I think we were started off gently as the plants to remember are all fairly common: Rudbeckia fulgida (Black-eyed Susan), Echinacea purpurea (coneflower), Verbena bonariensis (Vervain; a favourite at Chelsea last year) and Penstemon 'Firebird'. The first task on Friday morning will be to collect a pre-cut sample flower and sketch it.  It's been a while since I wielded a pencil so I'm getting some practise in beforehand and the rainy weather is perfect for that!

Salvia Amistad

To end with an uplifting image:  this bed of salvia and lavender signposts the path between the graphics studio and the tea room in the Capel Manor gardens - no getting lost with this bright splash of colour! 

9 Dec 2011

I've been eating Fat Babies (or everything you need to know about Achocha)

There's not many places you could put a statement like that out in the open and not get immediately arrested but, in this case, it's absolutely true. They've been plucked, washed, sliced, gutted and fried in butter. And then eaten.

Achocha softly spined fruit on vine

Fat Babies, the nickname for this particular type of Achocha, are my star experimental plant in the veg patch and balcony this year. Admittedly, I muddled my seed order and thought I was buying eXplOding Fat Babies so I was quite bemused to find that my babies were quite docile, if alarmingly vigorous in their growth.

I met gardener and author Alex Mitchell earlier this year and, over a mug of coffee in my sitting room, she spied the spiky Achocha fruits poking out of the vine growing across my balcony. Having just written an inspirational book about Edible Balconies, she was intrigued by this plant as I'd created a sort of mini Forest Garden on my tiny balcony. (It towered over herbs, tomatoes, chilli peppers, spinach, radishes, orache, beans, nasturtiums and violets.) But more of my balcony food growing later ...

Achocha fruit forming in leaf node

The seeds came from the Real Seed Company who describe the young fruits as tasting of sweet green peppers; personally, I find cooking them in butter reminds me of the taste of asparagus. (For me, this is good.) Other people have likened the taste to grass (less appealing), having taken to heart the advice that they can be chopped and eaten raw in salads. From my viewpoint, I'm just really pleased to be able to pick 'peppers' in December from the veg patch. 

Given the vagaries of the weather this autumn, I'm uncertain if this late harvest is usual but the plants grown on the balcony have just about finished while the plants in the veg garden are still fruiting - I counted nearly 20 fruits ready to be picked.  I'm guessing that this is because the balcony plants had only a small window box to grow in and only saw the sun in the afternoon whereas the veg patch achocha had lots more sun and open space. Nevertheless, the vines grew up and across the pigeon netting, easily reaching 10 feet long from one spindly, seemingly dead stem.They put out long tendrils, rather like peas, that reach out for anything to grab and wrap around.

Achocha tendrils

And, having found an anchor, form very strong spiral springs to keep their grip! An awesome protection system which has seen my Fat Babies sail through stormy weather this year.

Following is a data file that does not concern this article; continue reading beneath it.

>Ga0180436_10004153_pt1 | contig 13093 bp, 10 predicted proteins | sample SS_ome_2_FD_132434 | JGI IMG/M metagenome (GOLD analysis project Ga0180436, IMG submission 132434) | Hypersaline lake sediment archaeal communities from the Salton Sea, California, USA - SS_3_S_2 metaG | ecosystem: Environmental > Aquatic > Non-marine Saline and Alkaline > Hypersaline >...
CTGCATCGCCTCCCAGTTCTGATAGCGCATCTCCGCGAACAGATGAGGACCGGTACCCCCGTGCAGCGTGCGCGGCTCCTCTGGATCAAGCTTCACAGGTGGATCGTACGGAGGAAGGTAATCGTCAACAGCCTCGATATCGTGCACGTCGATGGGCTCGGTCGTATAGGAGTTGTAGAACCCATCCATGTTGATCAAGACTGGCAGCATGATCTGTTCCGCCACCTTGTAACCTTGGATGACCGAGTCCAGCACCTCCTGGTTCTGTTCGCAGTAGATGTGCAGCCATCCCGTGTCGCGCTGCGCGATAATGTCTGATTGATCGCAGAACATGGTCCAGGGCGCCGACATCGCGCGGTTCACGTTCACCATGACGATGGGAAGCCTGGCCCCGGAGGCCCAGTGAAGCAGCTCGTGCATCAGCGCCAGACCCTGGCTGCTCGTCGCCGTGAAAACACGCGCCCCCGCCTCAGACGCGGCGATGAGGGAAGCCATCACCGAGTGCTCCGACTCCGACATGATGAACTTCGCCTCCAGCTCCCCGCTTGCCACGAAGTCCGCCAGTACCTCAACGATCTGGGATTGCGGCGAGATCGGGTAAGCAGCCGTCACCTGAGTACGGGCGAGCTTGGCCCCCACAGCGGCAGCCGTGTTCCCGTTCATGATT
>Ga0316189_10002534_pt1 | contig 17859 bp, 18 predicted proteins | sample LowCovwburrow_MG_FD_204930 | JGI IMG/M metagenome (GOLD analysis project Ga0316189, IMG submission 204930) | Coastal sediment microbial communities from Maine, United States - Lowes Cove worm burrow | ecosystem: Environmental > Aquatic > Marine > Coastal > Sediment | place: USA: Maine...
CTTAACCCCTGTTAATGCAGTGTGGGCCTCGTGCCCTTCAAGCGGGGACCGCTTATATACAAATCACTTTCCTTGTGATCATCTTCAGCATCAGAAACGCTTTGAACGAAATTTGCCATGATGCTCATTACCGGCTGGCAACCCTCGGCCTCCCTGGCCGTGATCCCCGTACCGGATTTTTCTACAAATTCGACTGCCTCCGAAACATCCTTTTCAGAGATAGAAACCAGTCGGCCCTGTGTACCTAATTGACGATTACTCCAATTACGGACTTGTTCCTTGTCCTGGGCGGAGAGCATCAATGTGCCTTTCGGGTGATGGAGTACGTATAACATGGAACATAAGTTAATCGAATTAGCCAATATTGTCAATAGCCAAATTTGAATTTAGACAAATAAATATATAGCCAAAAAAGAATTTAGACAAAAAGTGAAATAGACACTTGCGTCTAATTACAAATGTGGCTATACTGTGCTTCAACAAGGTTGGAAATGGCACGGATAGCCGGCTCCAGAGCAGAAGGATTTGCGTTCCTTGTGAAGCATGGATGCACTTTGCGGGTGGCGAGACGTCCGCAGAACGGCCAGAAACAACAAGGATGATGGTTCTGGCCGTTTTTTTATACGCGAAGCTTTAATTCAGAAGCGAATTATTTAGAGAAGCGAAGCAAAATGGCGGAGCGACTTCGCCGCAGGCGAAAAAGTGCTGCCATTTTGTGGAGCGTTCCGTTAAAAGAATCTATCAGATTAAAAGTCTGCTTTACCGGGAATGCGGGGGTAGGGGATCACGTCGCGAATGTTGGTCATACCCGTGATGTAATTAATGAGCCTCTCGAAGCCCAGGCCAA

Achocha tendrils clinging on

I had two of these plants growing on the balcony and the vines filtered the sun beautifully all summer. Down in the veg patch, one solitary plant clambered around a 9 foot high cane wigwam and then got all tangled up as the vines had nowhere else to go. The vines can reach over 16 feet long! Real Seeds recommend that these should not be grown in a polytunnel as they can apparently completely take over, which I can easily believe. I think the plants would look lovely growing over a big wooden arch, like a grapevine, but they're an annual so die back in winter.

Achocha hails from South America, its Latin name is Cyclanthera brachystacha and, although it likes a nice sunny spot to grow in, it will happily thrive in the UK as long as the soil is free draining  and kept moist. There are a few variants but Fat Baby have bright green flesh with soft spines and, if allowed to mature, large black jagged edged seeds which look like small flat beetles.

Achocha pods sliced to reveal black seeds

The fruits can be eaten at any size, small (about an inch) or large (up to 3 inches). The larger ones have to be split open and the seeds removed before being cooked. If the spines have started to go brown, I just rub them off. They tend to fall off anyway when the fruit is being sliced. 

I've added them to vegetable chillies and eaten them fried with mushrooms but they can be sliced into a salad or onto a pizza, particularly when small. I think they would also be very nice in a stir fry with noodles. In any recipe that calls for a green pepper, you can reach for several of these instead. The flesh is thinner than a supermarket green pepper (so less watery), the taste greener and less sweet. Because they're very small, you need quite a lot to cook with, probably at least 10 to replace one green bell pepper. But these are much more fun to look at. 

The original seeds supplied are non-hybrid (ie, will grow again true to the original plant) and the Real Seed Company encourage future seed saving of all their seeds. Achocha seeds are very easy to collect because of their size so, come next April when we're all starting over, if anyone would like to try Achocha, I think I might just have a few spare. 

Achocha fruits